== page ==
Have you ever watched someone use one of your reports/dashboards? I have and it is always fascinating to see how someone will review the data. If they have prior experience using other reports or the default SCCM reports, they will always try using the same helpful features. One of those helpful attributes in SCCM reports is the interactive sorting feature. This is one of those little gems that when you leverage it, it can help take your reports to the next level.
What Does the Interactive Sorting Feature Do?
The interactive sorting feature allows you to select a column, sort that column, and in doing so, it will re-arrange all of the table rows so that the selected column is sorted either alphabetically or numerically. This feature is useful if you want to see something different from the default sort.
How Do I Know if the Interactive Sorting Feature is Enabled?
In the example above, I flagged the columns which allow for interactive sorting. Notice the up and down arrows? They signify that the column is using the default sort listed within the SQL Server query.
What if you want to see the table listed from the smallest number to the largest? Simply click on the up and down arrows. The arrow will change to an up arrow. Since this is the default order within my SQL Server query only the arrow changed its appearance.
Click on the arrow again and this time it will sort the table from the largest number of devices to the least amount.
How Can I Enable the Interactive Sorting Feature?
Start by opening your SQL Server Reporting Services (SSRS) report in SQL Server Data Tools BI (SSDT-BI). Right-click on the Table/Matrix column header box where you want to enable the interactive sorting feature. In this example, I’m using the PC Type column. Next, select the Text Box Properties… option.
Finally, click on the OK button and you are done!
Repeat these steps for each column where you want the interactive sorting feature to be available.
Congrats! Enabling this feature takes your report to the next level.
Interactive Sorting Feature Tip
On the Text Box Properties page, did you notice that any column could be used for sorting? Keep in mind that these are the columns within your SQL Server query, so they are different columns than simply the columns displayed within the table itself.
First, it allows you to sort any column within your SQL Server query and not be restricted to only the displayed columns in the Table/Matrix. What do I mean? Look at the query results above. They are sorted by computer name. At the moment, this list isn’t that helpful to me because ultimately I want to put it in numerical order to see what computers need the most patches first.
In the screenshot above, I’ve clicking on the interactive sorting feature on the Status column. Why does Needs 10 Patches come before Needs 2 Patches? At first it doesn’t make sense, but the answer is that this column is NOT a list of integers. The Status column is a made up of strings.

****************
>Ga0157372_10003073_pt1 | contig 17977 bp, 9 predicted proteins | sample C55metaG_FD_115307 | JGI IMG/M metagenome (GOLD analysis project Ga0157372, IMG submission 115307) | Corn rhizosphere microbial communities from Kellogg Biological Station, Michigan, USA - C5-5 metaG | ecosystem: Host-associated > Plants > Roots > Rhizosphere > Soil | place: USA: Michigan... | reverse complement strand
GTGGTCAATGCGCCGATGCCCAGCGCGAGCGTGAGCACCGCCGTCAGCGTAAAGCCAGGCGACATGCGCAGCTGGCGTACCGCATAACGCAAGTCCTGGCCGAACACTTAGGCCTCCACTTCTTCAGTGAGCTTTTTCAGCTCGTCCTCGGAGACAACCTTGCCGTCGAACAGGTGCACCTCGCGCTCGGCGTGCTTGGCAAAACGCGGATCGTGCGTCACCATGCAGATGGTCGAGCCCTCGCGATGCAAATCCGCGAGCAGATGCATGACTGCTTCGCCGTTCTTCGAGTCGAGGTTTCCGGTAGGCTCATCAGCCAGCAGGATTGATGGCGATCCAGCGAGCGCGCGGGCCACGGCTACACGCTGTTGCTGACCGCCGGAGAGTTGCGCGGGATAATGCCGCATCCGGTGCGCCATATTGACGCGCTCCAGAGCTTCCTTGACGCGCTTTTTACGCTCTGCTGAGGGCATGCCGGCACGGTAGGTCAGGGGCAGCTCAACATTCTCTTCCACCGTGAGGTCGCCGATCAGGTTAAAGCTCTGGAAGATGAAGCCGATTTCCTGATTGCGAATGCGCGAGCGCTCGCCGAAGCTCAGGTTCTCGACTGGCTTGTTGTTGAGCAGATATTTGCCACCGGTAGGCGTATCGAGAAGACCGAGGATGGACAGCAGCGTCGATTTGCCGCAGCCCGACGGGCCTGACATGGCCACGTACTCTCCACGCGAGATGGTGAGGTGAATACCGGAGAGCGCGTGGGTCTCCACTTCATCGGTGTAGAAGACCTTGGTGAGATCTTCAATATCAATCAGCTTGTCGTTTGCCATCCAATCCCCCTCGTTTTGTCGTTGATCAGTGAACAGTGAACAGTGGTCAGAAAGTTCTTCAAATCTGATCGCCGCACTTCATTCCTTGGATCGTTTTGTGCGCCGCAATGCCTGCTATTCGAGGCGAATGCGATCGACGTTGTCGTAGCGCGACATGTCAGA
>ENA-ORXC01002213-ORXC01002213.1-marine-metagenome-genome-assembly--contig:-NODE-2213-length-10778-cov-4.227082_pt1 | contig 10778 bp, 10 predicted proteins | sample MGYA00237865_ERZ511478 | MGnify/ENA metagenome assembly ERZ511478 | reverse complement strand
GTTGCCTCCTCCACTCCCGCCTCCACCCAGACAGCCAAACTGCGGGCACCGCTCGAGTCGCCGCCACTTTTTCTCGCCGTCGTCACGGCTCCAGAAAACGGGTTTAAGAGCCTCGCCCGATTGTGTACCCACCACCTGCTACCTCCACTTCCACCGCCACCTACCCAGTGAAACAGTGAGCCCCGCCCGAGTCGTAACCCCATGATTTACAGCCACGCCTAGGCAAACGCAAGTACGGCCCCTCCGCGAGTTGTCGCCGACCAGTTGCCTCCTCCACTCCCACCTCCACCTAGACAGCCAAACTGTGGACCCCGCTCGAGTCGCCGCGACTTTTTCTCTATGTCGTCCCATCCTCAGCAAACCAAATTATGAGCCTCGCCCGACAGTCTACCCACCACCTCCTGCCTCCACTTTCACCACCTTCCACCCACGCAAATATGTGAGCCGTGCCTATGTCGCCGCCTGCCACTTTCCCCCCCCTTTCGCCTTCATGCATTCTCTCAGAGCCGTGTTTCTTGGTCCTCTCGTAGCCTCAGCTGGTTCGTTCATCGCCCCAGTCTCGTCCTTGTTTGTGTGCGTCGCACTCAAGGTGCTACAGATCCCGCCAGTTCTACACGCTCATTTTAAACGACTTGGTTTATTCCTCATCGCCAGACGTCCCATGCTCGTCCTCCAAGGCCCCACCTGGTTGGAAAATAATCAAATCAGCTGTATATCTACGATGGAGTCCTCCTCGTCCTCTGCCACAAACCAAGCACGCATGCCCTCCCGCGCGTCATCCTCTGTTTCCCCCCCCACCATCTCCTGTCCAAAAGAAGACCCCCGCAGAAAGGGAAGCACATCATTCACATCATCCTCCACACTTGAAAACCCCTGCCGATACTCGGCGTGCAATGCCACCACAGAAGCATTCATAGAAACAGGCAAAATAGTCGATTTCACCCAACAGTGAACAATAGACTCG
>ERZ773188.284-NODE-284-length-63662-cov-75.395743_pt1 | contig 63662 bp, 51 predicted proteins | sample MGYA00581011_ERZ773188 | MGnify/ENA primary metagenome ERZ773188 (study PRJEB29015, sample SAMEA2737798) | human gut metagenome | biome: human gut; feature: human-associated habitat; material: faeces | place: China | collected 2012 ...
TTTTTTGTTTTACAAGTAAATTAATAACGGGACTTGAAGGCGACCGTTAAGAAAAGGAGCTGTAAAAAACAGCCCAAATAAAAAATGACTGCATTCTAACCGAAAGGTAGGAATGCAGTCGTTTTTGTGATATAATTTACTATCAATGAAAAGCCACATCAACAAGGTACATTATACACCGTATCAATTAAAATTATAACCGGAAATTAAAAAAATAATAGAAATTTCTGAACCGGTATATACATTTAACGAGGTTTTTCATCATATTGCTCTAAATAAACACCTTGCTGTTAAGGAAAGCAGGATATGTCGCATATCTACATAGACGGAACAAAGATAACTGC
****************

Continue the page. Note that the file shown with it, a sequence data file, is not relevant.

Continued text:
To put this another way, the interactive sorting feature in this column compares each character in a string one at a time. The first unique character in this example appears two characters after the word Needs (Character #7). The seventh character is sorted from 0-9 and A-Z. The same process is repeated for the eighth character and so on. Therefore the Needs 1… results will get arranged before the Needs 2… results are sorted. The entire process is repeated until all of the strings are arranged.
How can you sort this data numerically? You need to go back to your original SQL Server query.
Look at the screenshot above for Dataset1. Below it you’ll see that I have a column called sort. This column, within my SQL Server query, gives me the numerical value of the number of software updates needed for each computer. Since I have that numerical information in a column, I can use it to sort the rows of my table. I’ll use the sort column in place of the Status column for sorting. See the results in the next screenshot.
In the screenshot above I changed the interactive sorting feature to use the sort column from my DataSet1. When I leveraged the interactive sorting feature on the Status column everything sorted numerically.
Keep in mind, then, when designing reports that you can leverage the interactive sorting feature by using another column, such as the sort column in my example, to help arrange the results in a more logical manor.
Now for the second reason why this tip is important. I only touched on it briefly in the previous example, but there are some very complex things that you can do with the interactive sorting feature. Using the expressions feature within SSRS helps with this, but this topic is too far advanced for this blog post. Maybe I will talk about it in a future post or maybe in a presentation at MMSMOA.
If you have any questions about how to leverage or enable the interactive sorting feature, please feel free to contact me @GarthMJ.
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